PSL must come down hard on violent fans to stop the rot
South African football has the worrying tendency to continually shoot itself in the foot, and the violent scenes at the finish of the Absa Premiership clash between Kaizer Chiefs are Chippa United last weekend are just another example.
There was a time when violence at matches was fairly commonplace, driving families away from games and hurting the image of the local league.
Frustrated fans would fight among themselves, rip up seats and throw any other manner of objects onto the pitch to show their displeasure.
Those scenes had been growing fewer and fewer over the years, but in the last two seasons, there's been a worrying return to those days.
The despicable violence meted out by Orlando Pirates supporters during their 6-0 loss to Mamelodi Sundowns in February last year remain unpunished, although the club has been found guilty of failing to control their fans.
We are only told that the punishment will be handed down when the PSL's Disciplinary Committee convenes this year, but it's already midway through April.
This is, of course, nothing short of an attempt to stall the process, but while there is no sight of justice being done, it emboldens others to act the same in the belief that they too will go unpunished.
Therefore, there was little surprise when we had the ugly scenes at the FNB Stadium on Saturday, as Chiefs lost 3-0 to Chippa United to finally end any realistic hope of lifting the Absa Premiership title.
Bottles and other objects thrown from just above the entrance to the tunnel pelted the players and coach Steven Komphela as they left the pitch after the game.
There was no security in sight, nor any police to stop what was rampant vandalism and, one could say, a blatant criminal case of assault.
Why supporters believe they have the right to act in that way is a mystery, though there is a good chance the behaviour was fuelled by alcohol.
However, it was certainly not an isolated number of fans, as a sizeable group threw objects, more tore down barricades and others ripped up advertising hoardings.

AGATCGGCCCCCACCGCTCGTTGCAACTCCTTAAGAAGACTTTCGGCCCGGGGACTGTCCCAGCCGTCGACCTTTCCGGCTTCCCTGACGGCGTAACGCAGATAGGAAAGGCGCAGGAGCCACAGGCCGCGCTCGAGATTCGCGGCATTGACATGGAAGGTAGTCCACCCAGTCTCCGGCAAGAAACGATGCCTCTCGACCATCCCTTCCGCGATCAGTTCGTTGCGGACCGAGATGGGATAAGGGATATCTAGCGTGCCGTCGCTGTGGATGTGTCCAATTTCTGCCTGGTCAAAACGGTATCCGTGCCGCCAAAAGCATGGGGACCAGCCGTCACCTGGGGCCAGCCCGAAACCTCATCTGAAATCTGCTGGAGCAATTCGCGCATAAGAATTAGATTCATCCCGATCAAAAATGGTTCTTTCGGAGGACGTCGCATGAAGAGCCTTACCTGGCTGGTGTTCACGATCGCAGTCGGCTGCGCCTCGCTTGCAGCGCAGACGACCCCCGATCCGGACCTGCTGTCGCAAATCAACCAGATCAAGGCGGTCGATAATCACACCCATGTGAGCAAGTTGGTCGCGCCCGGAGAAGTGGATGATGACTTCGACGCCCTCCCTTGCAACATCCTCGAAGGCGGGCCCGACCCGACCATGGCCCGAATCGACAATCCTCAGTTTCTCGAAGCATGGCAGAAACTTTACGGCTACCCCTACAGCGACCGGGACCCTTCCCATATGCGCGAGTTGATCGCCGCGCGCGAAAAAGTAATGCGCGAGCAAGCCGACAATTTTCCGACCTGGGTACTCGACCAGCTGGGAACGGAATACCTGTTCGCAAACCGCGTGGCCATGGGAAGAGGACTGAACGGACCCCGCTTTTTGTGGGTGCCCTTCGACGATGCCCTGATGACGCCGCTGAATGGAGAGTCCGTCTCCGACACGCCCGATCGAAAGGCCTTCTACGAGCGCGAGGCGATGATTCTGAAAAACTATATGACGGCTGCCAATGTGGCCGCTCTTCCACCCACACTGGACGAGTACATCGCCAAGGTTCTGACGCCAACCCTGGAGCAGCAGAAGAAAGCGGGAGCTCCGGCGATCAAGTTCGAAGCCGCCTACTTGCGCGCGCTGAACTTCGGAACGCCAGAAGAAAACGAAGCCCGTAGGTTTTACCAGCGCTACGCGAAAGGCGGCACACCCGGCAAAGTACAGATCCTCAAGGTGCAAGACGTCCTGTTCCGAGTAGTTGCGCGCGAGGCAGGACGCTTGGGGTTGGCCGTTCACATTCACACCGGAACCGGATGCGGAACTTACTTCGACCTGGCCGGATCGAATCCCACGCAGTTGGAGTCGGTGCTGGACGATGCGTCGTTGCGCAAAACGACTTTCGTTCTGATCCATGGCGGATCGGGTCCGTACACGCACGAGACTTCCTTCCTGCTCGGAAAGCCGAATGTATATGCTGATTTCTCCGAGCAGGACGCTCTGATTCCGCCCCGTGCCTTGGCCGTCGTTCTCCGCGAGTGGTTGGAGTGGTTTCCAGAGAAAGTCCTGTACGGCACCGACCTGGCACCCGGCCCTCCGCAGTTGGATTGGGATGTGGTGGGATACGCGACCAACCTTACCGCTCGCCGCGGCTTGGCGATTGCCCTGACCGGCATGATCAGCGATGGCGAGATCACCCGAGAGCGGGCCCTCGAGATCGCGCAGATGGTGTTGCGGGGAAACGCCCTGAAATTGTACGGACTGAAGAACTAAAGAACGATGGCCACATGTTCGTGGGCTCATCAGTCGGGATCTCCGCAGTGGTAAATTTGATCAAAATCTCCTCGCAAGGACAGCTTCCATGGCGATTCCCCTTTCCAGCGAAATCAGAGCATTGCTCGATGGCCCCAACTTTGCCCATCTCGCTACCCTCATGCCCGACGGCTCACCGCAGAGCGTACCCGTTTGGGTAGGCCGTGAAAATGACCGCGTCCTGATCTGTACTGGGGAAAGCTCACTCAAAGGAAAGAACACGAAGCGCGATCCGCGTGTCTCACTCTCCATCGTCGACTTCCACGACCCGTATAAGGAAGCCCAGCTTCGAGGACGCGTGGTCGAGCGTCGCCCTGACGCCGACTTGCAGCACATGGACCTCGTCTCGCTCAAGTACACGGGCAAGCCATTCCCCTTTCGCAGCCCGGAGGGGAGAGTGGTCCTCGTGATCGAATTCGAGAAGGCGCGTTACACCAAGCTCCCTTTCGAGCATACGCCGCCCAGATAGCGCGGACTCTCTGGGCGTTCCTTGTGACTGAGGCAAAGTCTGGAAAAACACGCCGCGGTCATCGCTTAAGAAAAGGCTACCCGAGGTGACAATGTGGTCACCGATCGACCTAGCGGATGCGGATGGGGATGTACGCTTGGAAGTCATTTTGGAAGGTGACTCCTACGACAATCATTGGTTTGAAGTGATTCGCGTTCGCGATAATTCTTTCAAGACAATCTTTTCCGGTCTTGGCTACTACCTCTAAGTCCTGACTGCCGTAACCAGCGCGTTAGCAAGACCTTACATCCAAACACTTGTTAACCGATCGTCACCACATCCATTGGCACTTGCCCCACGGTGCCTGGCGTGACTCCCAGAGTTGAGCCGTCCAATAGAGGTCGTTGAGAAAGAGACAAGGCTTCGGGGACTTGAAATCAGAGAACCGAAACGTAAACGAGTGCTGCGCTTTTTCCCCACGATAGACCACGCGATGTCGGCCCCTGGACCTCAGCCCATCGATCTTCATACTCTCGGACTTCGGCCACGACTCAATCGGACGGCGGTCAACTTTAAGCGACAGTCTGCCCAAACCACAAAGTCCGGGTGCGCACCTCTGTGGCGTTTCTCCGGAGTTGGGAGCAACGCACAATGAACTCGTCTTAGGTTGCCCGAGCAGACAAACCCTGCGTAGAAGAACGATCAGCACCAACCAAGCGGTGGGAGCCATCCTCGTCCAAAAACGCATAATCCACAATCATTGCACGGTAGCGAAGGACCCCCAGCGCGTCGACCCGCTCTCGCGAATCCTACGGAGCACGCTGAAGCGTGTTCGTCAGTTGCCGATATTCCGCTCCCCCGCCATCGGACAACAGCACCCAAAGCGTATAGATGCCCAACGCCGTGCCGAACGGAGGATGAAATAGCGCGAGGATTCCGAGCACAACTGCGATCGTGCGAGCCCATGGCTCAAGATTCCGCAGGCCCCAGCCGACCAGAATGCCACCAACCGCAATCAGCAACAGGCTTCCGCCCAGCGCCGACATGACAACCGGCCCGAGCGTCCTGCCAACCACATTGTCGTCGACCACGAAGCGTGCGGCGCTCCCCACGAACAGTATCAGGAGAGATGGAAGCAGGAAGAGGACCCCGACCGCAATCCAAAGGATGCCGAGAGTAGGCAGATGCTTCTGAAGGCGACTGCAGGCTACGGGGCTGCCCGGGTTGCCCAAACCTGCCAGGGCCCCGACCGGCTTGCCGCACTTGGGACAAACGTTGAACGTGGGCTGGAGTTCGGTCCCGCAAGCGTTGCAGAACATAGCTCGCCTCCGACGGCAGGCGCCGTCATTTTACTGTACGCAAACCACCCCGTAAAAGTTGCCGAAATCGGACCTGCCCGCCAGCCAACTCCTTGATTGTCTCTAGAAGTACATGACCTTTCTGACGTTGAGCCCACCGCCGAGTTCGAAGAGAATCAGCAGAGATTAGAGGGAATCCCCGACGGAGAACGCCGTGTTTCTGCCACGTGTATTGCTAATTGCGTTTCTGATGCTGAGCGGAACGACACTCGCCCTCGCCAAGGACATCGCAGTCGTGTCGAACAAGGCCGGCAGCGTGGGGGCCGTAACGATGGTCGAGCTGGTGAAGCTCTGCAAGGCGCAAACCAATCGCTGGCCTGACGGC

Chiefs should be forced to play their final two home games of the season behind closed doors and receive a sizeable, meaningful fine, as they have plenty of previous in this regard.
Some may say it is not the club's fault that their fans turned violent, but images clearly demonstrate inadequate security and that is a charge that can be laid at the door of the club.
The PSL has a problem with fan violence, whether they want to admit it or not, and only meting out harsh punishments will go anyway to eradicating this. It is not even about waiting for someone to die for something to be done - that has already happened, as recently as 2015 when a Chiefs fan was shot dead as the crowd invaded the pitch in celebration at the Nelson Mandela Stadium in Port Elizabeth.
The current fan ire is directed at coach Komphela, but with the Nedbank Cup still up for grabs, he is unlikely to go anywhere before the end of the season, when his contract will almost certainly not be renewed.
"I cannot run away. I'm not the kind of guy who runs away from responsibility. If you are a proud person, sacrifice and responsibility are part of the components of the job," he told reporters after the match.
"I'm not allowing my emotions to become negative because that will deflate you. You have to try and stay positive.
"You have to take responsibility and get yourself ready for a backlash and know that is part of the game‚ it comes with the territory. If you are a coach‚ you must face it.
"The way out of it is to club together as a group of players and coaches. You cannot imagine a scenario where there is a cold wind coming from outside and you are opening the cracks even further.
"Sometimes when something bad happens from outside‚ it brings you together," he concluded. "[We can] use this result to get closer and push when we play in the semis."